"Forgetting Sarah Marshall"

Remember: Just because a movie has been produced by Judd Apatow doesn't mean it's good.

Published April 18, 2008 11:05AM (EDT)

There's danger in the air when a funny, perceptive writer and director becomes a tastemaker, a sort of guru who has knowingly or otherwise accepted the task of shaping what audiences want instead of simply giving it to them. Judd Apatow isn't quite there -- yet. But with "Forgetting Sarah Marshall" -- which wasn't written or directed by Apatow but is the latest picture to fall under his ever-expanding umbrella as producer -- he moves one step closer to becoming a brand name rather than a breathing, thinking presence with a distinct sensibility.

"Forgetting Sarah Marshall" was directed by Nicholas Stoller (it's his debut) and written by Jason Segel (one of the slacker sidekicks in "Knocked Up"), who also stars. And conceptually, at least -- the plot involves an average-looking, underachieving guy who's desperate to forget the beautiful, successful woman who's just dumped him -- the picture suggests it has the Apatow touch. In the two movies he directed, 2005's "The 40-Year-Old Virgin" and last year's "Knocked Up," Apatow dug deeply into everyday insecurities and located, instead of just plain old neuroses, people's capacity to surprise even themselves.

But "Forgetting Sarah Marshall" is less Apatow than it is Apatowistic. Behind every gag -- and some of them are inspired, if poorly executed -- you can hear the scratchy sound of a checklist item being ticked off or, worse, the not-so-faint jingle of cashing in. Segel plays Peter Bretter, a slackadaisical composer whose job is to supply music for a hit crime show, although the chief requirements of the gig seem to consist of slouching around the house in sweat pants while eating cereal from a giant mixing bowl; the piano in the corner is just part of the furniture. Peter is also the boyfriend of the show's star, Sarah Marshall (Kristen Bell, of the late, great "Veronica Mars"). When Sarah drops him, suddenly and unceremoniously, for a pompously elfin English rock star named Aldous Snow (Russell Brand), Peter -- now not just lazy but lazy and depressed -- burrows even deeper into his sweat-pants cocoon. To get away from it all he heads for Hawaii, only to discover that Sarah and her new beau are booked into the same resort hotel -- although there is some hope in the fact that one of the resort's comely employees, Rachel (Mila Kunis), shows glimmers of interest in him.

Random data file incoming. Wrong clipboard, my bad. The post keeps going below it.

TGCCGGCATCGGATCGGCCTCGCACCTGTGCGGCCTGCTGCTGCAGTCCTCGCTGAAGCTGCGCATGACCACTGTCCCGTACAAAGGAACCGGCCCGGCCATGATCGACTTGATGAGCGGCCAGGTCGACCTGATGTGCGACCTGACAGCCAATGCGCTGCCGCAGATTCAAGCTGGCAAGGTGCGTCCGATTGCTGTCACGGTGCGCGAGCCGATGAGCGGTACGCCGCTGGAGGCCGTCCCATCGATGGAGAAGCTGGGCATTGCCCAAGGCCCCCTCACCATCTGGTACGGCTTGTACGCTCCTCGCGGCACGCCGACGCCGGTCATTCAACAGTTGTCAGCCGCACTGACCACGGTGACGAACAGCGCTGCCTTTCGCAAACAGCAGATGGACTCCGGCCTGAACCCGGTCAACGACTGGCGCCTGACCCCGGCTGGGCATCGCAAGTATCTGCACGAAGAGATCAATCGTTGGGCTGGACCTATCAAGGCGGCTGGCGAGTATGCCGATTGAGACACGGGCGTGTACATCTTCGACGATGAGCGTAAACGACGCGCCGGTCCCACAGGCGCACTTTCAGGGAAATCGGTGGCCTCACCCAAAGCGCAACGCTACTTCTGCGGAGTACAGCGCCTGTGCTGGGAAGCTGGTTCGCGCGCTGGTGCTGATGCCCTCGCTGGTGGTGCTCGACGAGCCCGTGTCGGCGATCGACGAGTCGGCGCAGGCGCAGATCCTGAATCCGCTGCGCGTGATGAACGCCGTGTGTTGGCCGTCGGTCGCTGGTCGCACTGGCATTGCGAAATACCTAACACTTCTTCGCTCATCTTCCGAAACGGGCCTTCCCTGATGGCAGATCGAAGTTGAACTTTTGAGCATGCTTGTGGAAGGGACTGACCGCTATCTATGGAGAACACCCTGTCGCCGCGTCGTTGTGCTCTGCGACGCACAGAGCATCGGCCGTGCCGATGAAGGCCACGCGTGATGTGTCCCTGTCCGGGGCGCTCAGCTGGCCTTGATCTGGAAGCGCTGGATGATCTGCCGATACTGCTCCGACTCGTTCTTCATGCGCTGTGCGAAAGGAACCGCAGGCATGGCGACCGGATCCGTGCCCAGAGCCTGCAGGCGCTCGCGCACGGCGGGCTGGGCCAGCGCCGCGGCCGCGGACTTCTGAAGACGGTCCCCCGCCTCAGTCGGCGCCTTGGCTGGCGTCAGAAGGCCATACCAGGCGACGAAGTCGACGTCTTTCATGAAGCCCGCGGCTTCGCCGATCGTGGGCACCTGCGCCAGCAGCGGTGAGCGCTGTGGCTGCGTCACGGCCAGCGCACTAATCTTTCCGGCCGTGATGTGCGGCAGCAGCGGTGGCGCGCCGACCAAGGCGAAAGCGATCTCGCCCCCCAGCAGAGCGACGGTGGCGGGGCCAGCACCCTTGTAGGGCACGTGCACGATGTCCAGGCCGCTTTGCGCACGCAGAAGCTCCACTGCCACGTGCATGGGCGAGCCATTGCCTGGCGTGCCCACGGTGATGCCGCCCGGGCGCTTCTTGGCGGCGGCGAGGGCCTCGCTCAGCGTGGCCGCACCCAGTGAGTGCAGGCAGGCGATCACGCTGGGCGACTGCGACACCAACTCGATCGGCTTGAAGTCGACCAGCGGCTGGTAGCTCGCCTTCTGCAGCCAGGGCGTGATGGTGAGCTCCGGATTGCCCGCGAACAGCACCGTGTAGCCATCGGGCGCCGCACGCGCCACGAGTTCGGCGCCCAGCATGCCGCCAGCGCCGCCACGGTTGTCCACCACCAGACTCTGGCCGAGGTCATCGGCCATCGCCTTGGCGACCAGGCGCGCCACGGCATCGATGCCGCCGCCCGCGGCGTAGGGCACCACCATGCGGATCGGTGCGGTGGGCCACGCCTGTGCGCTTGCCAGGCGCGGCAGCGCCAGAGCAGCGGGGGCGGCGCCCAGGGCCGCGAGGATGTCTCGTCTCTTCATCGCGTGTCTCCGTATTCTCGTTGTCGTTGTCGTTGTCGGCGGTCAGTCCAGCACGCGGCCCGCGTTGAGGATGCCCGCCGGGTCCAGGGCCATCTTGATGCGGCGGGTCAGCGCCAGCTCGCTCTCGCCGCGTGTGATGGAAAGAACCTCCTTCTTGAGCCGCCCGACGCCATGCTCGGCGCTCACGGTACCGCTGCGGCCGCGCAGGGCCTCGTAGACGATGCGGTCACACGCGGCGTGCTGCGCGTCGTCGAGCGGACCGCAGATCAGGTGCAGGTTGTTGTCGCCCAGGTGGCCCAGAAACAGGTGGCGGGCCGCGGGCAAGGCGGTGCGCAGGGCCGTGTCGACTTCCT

It's not that certain gags in "Forgetting Sarah Marshall" aren't funny: There's an early montage in which Peter has casual and somewhat unsatisfactory sex with numerous partners, including one who beams up at him as he's grinding away, repeatedly murmuring, "Hi!" like a glazed automaton. Or the way, explaining the tedium and uselessness of his TV-show work to a starry-eyed civilian, Peter cries out in frustration, "There's no melody; it's just tones! Dark, ominous tones!" The wonderful Jack McBrayer, of "30 Rock," has a small role as a Christian newlywed who's having trouble gaining entrée into the world of wedded bliss: His wild-eyed innocence is both touching and faintly crazy. And almost everything Brand does is casually funny, not because he necessarily has the best lines but because he tosses off the ones he does have as if they were Sobranie butts. Plus his character is the kind of guy who wears flip-flops with leather pants. And how can you not laugh at that?